The dealership gave five contestants the chance to own the Dart. All five sat in the car together and whoever lived in it the longest, while following certain rules, won the car.
The mandates included a diet of fast food, with the trash remaining in the car. No electronics were allowed and talking to anyone outside the vehicle was forbidden. Contestants got 10-minute breaks for bathroom visits every three hours.
Occasionally, they were given a challenge. One involved changing seats every hour, while another involved reciting the Pledge of Allegiance.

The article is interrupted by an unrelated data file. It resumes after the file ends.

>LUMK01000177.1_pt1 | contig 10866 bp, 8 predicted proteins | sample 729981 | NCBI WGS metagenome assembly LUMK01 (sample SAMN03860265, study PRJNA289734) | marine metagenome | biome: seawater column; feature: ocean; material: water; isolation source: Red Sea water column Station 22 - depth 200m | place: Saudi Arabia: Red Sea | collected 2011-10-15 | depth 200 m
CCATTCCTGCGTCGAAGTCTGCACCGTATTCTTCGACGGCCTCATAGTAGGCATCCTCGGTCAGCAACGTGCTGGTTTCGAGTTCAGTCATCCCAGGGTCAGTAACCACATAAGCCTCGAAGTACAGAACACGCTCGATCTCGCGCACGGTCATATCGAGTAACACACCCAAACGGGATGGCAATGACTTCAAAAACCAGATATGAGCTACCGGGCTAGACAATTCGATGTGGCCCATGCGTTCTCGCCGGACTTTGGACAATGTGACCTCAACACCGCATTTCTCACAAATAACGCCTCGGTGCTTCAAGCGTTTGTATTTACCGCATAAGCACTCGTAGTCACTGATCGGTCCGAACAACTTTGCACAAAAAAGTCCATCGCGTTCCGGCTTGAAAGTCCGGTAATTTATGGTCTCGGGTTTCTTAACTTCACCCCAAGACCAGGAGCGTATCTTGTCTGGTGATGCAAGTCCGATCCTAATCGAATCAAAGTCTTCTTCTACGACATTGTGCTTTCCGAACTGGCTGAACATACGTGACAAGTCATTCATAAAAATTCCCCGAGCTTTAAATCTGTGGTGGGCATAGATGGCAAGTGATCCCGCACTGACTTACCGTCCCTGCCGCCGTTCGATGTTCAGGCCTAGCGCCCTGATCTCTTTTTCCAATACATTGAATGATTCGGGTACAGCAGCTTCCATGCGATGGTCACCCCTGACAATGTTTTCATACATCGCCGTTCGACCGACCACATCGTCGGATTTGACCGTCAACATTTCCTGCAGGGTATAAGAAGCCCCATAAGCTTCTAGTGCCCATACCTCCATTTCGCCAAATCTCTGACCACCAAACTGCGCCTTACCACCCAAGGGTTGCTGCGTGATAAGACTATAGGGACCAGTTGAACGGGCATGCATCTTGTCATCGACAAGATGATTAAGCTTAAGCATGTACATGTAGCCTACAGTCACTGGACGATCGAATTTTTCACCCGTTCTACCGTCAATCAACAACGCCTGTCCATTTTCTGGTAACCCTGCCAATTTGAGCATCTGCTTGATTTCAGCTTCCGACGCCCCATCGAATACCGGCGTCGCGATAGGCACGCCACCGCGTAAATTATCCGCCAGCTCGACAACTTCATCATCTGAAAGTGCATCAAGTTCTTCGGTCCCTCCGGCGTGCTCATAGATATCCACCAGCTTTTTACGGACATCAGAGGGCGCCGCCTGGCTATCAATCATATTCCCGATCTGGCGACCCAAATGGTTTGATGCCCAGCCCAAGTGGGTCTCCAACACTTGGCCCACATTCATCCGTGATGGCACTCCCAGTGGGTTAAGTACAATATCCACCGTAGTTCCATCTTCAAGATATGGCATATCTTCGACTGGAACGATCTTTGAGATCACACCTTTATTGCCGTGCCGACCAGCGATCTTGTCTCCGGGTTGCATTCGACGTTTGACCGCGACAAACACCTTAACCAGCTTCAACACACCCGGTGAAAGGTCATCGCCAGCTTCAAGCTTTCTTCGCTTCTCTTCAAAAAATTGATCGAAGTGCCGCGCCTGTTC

The first three contestants lasted less than 18 hours, Tate Branch Advertising Coordinator Isaac Gonzalez told Edmunds.
The final two, Randy Willig, of Dexter, New Mexico, and Barbara Whitehead, of Hobbs, New Mexico, were expected to last five days. Instead, they sat in the Dart for 18 days. Eventually, Willig, a school district employee, threw in the towel, making Whitehead, a waitress, the winner.
"I got the idea for this from a radio station overseas," Gonzalez said. "We have gotten quite a bit of attention from it. Before the contest ended, we decided we're going to do this giveaway again."
The car was detailed to remove the fast-food smells before giving it to Whitehead, Gonzalez admitted.
Edmunds says: Ingenuity in a contest gets people talking about a dealership.